Honors College Thesis


Adaptation to long-term osmotic stress in a domesticated Saccharomyces cerevisiae strain Public Deposited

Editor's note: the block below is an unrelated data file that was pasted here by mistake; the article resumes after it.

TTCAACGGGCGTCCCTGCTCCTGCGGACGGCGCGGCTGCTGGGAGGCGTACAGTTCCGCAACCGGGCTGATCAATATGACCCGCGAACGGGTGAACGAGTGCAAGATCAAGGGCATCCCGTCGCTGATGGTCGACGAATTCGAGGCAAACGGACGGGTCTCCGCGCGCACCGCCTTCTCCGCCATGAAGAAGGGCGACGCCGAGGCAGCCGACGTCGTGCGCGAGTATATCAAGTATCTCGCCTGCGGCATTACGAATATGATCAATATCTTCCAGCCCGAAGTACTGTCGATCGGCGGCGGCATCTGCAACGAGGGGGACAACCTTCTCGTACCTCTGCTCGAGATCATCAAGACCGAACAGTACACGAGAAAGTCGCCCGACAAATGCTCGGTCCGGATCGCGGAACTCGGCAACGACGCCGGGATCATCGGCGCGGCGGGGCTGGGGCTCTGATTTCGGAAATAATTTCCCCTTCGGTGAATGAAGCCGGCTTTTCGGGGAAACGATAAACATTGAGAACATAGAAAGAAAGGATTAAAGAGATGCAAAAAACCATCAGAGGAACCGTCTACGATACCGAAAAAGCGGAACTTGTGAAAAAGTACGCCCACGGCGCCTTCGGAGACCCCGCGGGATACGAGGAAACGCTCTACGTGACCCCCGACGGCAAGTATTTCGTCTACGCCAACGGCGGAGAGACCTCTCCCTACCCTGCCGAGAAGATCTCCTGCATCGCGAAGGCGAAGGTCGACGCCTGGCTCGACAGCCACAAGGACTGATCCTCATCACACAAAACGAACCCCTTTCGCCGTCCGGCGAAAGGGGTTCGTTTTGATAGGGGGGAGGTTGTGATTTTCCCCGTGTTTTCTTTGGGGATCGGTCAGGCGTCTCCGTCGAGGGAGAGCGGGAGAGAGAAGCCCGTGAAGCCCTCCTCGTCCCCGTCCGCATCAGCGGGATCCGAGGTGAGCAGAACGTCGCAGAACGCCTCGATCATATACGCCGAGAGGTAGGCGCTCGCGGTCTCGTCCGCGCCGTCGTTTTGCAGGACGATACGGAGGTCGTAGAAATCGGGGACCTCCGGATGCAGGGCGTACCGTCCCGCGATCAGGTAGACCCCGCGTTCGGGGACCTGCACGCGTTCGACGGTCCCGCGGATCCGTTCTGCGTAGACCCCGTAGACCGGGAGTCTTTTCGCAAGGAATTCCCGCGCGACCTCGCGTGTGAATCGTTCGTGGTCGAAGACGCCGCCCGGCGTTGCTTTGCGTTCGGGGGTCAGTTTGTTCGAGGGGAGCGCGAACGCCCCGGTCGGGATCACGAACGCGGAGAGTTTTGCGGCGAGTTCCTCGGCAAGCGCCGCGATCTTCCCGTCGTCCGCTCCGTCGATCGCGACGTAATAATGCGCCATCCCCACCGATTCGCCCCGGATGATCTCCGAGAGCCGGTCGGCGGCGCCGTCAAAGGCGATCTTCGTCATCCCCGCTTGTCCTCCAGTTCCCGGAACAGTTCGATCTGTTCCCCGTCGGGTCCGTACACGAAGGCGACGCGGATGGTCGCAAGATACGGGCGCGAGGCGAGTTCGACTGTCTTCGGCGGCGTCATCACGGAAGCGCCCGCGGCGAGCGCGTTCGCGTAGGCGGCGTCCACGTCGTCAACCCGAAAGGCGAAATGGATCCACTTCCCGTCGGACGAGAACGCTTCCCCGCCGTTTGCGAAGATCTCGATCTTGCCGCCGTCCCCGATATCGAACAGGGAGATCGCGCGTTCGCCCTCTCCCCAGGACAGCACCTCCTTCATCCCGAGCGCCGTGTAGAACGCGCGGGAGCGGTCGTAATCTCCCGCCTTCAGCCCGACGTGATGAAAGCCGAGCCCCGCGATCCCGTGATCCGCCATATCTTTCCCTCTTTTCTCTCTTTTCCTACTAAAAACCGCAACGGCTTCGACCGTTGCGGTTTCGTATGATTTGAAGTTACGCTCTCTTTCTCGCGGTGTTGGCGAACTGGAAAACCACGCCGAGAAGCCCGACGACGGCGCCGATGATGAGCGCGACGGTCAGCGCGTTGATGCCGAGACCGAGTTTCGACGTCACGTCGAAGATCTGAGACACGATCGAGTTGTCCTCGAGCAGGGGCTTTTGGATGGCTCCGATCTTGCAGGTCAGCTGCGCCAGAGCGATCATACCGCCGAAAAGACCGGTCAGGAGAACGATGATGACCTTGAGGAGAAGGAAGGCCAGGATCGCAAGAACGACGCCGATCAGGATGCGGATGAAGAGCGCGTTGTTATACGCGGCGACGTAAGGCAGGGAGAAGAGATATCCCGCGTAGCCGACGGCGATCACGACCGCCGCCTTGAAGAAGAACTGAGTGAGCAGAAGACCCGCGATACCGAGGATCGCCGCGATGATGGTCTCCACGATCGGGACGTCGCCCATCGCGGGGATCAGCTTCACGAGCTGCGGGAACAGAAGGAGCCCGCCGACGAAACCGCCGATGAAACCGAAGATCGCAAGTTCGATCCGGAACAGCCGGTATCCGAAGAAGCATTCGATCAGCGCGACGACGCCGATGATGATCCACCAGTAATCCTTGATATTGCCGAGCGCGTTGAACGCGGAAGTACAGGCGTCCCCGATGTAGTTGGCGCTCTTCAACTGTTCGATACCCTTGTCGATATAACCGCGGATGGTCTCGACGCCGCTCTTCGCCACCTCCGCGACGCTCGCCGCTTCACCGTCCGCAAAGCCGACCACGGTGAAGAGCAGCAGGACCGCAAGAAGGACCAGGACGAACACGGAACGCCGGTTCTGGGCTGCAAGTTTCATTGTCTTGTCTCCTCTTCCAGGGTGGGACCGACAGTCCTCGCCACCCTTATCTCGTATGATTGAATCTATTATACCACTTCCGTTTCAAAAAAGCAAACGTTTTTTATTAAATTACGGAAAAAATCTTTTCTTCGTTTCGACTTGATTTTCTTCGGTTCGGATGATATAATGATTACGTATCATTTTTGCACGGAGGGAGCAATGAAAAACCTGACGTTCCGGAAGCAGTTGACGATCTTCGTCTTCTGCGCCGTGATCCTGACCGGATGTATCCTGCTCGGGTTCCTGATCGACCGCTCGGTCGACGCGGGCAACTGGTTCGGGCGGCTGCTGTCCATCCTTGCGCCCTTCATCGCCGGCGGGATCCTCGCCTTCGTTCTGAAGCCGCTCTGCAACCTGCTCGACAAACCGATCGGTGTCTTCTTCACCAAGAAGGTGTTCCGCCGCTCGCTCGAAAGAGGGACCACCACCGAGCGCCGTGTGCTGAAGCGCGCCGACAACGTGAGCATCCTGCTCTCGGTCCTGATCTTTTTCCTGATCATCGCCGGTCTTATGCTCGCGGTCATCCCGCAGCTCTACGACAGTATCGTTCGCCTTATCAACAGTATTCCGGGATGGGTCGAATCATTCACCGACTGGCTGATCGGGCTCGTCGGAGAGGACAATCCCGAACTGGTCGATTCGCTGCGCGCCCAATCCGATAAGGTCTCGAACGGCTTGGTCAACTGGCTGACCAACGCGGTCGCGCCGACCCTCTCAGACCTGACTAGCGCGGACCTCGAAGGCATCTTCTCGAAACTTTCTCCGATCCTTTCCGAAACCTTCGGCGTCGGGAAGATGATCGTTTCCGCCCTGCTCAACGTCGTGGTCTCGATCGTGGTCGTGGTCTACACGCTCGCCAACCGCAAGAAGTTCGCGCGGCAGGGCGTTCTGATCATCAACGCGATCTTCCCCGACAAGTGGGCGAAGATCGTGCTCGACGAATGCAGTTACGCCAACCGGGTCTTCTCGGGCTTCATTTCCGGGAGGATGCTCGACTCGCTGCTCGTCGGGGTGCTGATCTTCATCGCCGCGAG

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  • Osmotic stress is a common challenge faced by organisms in environments with variable salinity or aridity. Understanding the evolutionary mechanisms underlying adaptation to osmotic stress may have wide applications, including management of populations experiencing climate change, or engineering industrial organisms involved in processes such as fermentation. While Saccharomyces cerevisiae is a model organism in genetics research, we investigated a Japanese sake strain (Y12) that is genetically distinct from common laboratory strains. This initially isogenic ancestral strain was used to found three replicate populations that were evolved previously under hyper-osmotic stress conditions for 750 generations. The ancestral and evolved strains were subsequently subjected to genotypic and phenotypic assays to characterize the extent of evolution that occurred over this long-term experiment. Viability under osmotic stress conditions appears increased in one of the evolved populations after preculture in sorbitol, relative to the Y12 ancestor, but not in the other two. Whole-genome sequencing identified 7 candidate mutations in the evolved strains, two of which were successfully validated with Polymerase Chain Reaction (PCR) and Sanger sequencing, and were found to result in nonsynonymous changes to genes. This work verifies that genetic changes arose over the course of a previous long-term evolution experiment, and suggests that the evolved Y12 strains adapted to sorbitol stress by an induced quiescence mechanism rather than a growth or viability phenotype. Key Words: Experimental Evolution, Genetics, Osmotic Stress, Saccharomyces cerevisiae
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